5. 5 out of 5

    Anne Gazzolo

    If anyone wishes to look over the shoulder of a sub-creator at work, read these fascinating volumes as Tolkien journeys with great labor to discover what really happened at the end of the Third Age of Middle-earth. There are blind alleys, great insights that are almost unchanged from the start to the final version, intriguing ideas that were found later to be untrue and discarded, and much more. A marvelous treasure trove for any Tolkien admirer!

  6. 5 out of 5

    Michael Pryor

    Eye-opening, insightful, fascinating.

  7. 5 out of 5

    Mythlee

    I don't really get into the chronology or the maps, but development of the plot and characters is often fascinating. Théoden's afterlife under the green mound, flowing forth gold or silver, and warning his people's descendants in times of peril? Legolas -- rather than Gimli -- freaked out by the Paths of the Dead? Éowyn and Merry riding openly into battle, with Théoden's knowledge and consent? Denethor actually speaking to Faramir with some sensitivity? All the things that seem so inevitable, so I don't really get into the chronology or the maps, but development of the plot and characters is often fascinating. Théoden's afterlife under the green mound, flowing forth gold or silver, and warning his people's descendants in times of peril? Legolas -- rather than Gimli -- freaked out by the Paths of the Dead? Éowyn and Merry riding openly into battle, with Théoden's knowledge and consent? Denethor actually speaking to Faramir with some sensitivity? All the things that seem so inevitable, so right, in The Lord of the Rings were once up for grabs. Sadly, I didn't see any real evolution in specific details I've been paying attention to recently (certain aspects of the Mouth of Sauron scene and Gollum's near-repentence). But that sure as heck isn't due to any lack of diligence of Christopher Tolkien's part! It might be that those details sprang fully-formed from Tolkien's pen, or they were overwritten, illegible, or otherwise lost. We may never know. But still, what we have is a gem.

  8. 5 out of 5

    Mary Catelli

    This covers the second half of Two Towers and the first half of Return. Less fumbling about for inspiration than the opening -- but some, with the future Orthanc stone first being just shattered when it hits the ground, or Faramir's name and relationship to Boromir -- and a lot of work with time tables. (This is what happens when you split up the party and four separate courses of events have to interweave.)

  9. 5 out of 5

    Sarah Zama

    Fantasic, as all the rest of the History of Middle Earth. Maybe in comparison to the other books of the History of the Lord of the Rings this is a bit less intriguing, because at this point (this is the first draft of The Return of the King) Tolkien had figured out most of the story, so there aren’t the ‘alternate’ ideas I found in the previous two books. But it still gives us such interesting facts. I loved learning about Eowyn’s evolution. Some of the first ideas about her were so different fr Fantasic, as all the rest of the History of Middle Earth. Maybe in comparison to the other books of the History of the Lord of the Rings this is a bit less intriguing, because at this point (this is the first draft of The Return of the King) Tolkien had figured out most of the story, so there aren’t the ‘alternate’ ideas I found in the previous two books. But it still gives us such interesting facts. I loved learning about Eowyn’s evolution. Some of the first ideas about her were so different from how they evolved later. Denethor is also a character that evolved a lot. The pattern is always the same: Tolkien wrote the plot in a logical way, but then he saw twists in the story as he had laid it out. Twists that added meaning and layers to the original plot. I love watching this process happening in front of my eyes.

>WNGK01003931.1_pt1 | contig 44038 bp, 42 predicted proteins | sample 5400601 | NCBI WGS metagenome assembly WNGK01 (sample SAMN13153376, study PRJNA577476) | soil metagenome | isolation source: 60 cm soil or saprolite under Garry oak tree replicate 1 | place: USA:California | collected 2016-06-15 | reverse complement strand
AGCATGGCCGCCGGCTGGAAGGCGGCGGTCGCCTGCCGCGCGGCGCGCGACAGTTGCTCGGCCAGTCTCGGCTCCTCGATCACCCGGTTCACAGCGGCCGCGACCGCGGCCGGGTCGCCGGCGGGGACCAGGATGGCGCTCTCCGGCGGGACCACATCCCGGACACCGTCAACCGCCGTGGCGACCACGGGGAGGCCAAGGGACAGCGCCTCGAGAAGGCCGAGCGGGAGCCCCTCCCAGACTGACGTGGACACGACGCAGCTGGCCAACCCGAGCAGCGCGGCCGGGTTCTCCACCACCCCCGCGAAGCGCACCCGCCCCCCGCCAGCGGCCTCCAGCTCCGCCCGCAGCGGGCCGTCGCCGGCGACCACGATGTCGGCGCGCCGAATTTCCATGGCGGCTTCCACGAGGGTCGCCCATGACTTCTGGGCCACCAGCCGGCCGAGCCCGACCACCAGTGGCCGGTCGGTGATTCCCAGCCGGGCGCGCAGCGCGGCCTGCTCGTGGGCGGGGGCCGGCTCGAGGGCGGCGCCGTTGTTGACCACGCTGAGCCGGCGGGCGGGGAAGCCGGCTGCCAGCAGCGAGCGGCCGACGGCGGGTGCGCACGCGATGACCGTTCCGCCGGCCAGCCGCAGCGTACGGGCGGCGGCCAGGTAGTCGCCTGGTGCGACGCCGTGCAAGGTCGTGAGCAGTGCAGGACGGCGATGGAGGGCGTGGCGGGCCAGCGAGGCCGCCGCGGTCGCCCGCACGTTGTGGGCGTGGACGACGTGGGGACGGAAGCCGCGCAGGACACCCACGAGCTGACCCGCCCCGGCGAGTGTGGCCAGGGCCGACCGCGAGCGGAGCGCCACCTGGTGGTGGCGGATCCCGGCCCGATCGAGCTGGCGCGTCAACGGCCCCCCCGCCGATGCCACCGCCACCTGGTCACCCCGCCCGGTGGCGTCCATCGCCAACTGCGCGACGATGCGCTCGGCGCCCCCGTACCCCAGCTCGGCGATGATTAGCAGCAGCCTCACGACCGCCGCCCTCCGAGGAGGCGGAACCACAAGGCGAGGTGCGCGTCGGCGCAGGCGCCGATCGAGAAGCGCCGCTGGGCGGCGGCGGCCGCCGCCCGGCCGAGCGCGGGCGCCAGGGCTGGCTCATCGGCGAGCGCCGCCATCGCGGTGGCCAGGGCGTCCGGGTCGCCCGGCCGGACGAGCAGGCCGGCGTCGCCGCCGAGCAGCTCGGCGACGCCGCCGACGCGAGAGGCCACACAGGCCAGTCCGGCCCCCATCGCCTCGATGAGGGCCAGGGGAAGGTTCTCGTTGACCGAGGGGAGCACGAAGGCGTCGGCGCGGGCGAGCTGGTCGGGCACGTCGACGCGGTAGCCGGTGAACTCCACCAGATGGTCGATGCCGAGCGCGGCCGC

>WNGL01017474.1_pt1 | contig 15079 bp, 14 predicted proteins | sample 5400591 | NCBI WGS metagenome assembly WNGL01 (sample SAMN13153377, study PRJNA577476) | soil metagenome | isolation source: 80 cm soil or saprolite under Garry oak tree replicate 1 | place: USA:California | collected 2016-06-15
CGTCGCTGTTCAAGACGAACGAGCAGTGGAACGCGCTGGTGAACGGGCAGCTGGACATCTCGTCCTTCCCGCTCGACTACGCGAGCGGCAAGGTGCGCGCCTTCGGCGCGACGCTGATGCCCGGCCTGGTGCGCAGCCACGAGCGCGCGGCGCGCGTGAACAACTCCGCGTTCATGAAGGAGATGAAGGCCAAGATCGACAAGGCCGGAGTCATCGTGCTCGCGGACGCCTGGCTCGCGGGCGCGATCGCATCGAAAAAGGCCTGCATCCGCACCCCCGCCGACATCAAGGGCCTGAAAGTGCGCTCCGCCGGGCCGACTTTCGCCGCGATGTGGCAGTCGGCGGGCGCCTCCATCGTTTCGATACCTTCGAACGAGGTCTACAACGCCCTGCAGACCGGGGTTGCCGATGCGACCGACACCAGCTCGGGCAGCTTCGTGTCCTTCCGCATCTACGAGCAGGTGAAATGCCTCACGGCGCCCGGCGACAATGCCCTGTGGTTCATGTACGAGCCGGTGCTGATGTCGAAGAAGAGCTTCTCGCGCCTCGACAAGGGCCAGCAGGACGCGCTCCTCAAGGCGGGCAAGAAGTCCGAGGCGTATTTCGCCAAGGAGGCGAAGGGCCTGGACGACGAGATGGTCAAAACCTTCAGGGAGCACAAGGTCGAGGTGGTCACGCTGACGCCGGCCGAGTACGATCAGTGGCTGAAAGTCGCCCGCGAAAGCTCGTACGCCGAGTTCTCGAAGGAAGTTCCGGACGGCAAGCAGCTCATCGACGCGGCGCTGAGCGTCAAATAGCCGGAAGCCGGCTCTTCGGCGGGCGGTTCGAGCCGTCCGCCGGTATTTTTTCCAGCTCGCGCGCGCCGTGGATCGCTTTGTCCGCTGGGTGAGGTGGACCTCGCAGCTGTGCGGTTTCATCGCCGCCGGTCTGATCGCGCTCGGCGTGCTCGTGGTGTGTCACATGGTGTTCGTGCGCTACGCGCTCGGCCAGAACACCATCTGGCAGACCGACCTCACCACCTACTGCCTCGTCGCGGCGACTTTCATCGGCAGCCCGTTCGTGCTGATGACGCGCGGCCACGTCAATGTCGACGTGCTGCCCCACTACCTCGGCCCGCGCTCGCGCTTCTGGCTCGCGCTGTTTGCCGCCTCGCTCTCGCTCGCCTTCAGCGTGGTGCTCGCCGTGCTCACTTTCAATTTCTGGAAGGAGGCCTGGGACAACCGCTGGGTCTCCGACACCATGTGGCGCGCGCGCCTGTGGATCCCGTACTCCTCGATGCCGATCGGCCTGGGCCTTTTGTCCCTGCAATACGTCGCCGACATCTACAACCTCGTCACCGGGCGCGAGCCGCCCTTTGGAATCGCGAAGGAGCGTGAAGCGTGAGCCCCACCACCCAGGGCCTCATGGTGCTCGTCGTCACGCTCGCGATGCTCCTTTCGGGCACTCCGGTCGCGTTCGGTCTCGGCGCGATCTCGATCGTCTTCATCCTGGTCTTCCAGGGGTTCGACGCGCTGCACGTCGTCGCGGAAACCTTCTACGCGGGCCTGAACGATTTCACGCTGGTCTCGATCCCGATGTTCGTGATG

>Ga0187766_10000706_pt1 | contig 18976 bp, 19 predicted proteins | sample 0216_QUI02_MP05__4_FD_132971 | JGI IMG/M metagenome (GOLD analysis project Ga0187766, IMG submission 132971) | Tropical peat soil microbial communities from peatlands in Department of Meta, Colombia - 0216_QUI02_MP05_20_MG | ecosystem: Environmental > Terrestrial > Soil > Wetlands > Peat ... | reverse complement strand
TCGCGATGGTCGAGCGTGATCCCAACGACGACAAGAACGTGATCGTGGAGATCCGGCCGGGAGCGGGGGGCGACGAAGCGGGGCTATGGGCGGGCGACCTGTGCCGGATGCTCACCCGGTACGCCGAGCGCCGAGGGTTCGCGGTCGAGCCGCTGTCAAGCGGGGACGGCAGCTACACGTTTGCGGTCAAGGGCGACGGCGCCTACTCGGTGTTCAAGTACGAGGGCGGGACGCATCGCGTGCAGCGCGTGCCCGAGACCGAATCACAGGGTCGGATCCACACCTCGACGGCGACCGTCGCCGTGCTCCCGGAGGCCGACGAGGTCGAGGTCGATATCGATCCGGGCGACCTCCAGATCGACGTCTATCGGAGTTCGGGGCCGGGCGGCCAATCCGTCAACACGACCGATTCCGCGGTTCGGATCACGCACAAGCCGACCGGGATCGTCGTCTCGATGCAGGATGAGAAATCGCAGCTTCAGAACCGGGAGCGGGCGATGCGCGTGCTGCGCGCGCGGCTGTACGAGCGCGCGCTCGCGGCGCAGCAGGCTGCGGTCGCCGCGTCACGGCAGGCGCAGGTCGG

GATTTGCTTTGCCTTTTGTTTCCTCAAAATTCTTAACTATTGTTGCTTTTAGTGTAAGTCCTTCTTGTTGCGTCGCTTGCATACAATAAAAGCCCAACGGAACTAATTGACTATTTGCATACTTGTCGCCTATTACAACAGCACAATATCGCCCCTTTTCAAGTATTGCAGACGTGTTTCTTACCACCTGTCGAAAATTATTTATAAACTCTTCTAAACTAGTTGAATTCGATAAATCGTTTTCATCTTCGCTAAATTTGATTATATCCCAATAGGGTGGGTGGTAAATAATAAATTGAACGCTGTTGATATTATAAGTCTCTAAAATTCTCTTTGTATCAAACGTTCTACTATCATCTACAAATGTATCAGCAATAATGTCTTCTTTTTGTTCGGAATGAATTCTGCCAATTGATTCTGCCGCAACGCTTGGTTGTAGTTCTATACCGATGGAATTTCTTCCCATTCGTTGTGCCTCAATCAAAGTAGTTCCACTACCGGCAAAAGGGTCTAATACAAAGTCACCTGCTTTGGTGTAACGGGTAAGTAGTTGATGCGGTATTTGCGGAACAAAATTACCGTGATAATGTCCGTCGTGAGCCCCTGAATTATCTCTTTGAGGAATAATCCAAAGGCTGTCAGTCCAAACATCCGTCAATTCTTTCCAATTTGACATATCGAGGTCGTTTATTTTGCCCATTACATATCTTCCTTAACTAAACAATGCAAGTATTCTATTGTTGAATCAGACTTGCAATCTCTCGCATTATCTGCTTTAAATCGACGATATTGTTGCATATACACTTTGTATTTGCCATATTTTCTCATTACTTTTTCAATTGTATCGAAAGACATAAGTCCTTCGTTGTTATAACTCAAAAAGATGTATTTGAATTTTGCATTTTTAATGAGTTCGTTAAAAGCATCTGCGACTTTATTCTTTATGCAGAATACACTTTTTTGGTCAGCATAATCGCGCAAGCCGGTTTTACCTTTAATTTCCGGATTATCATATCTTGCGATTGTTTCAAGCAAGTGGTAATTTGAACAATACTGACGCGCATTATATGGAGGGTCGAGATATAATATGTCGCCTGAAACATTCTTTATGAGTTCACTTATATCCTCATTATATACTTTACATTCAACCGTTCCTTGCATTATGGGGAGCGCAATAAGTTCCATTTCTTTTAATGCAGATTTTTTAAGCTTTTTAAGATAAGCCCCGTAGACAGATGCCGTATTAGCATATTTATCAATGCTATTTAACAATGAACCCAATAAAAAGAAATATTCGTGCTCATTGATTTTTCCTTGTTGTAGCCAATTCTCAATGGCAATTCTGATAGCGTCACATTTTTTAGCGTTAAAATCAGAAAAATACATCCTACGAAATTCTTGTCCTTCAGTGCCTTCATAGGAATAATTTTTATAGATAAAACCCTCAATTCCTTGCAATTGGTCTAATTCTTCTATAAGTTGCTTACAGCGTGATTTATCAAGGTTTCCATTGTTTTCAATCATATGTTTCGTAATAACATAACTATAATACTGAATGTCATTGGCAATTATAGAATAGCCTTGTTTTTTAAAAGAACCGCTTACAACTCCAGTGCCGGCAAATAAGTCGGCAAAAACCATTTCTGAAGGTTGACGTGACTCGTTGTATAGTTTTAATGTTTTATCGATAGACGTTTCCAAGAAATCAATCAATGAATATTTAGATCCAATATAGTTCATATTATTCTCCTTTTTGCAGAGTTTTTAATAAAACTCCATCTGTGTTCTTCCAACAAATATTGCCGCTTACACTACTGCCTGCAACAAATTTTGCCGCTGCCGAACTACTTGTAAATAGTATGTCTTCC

10. 5 out of 5

    Melissa

    Well I spent the weekend catching up, and as I finished my section for today I realized there were just 5 pages left! Yes, I read them! And I can’t believe that I’ve finished another of Christopher Tolkien’s History of Middle Earth books...something I never thought I’d even attempt to read, but I’m still here and still loving the backstories, side tangents, and sometimes outright sleuthing to piece together the story behind the story we know.

  11. 4 out of 5

    Regitze

    Even though he has now gotten a better handle on the begging of the story, the middle and the end seems to keep changing and it’s nerdy and fascinating to follow closey. Christopher Tolkien does a marvellous job at guiding the reader through the strange and twisted roads.

  12. 4 out of 5

    Phillip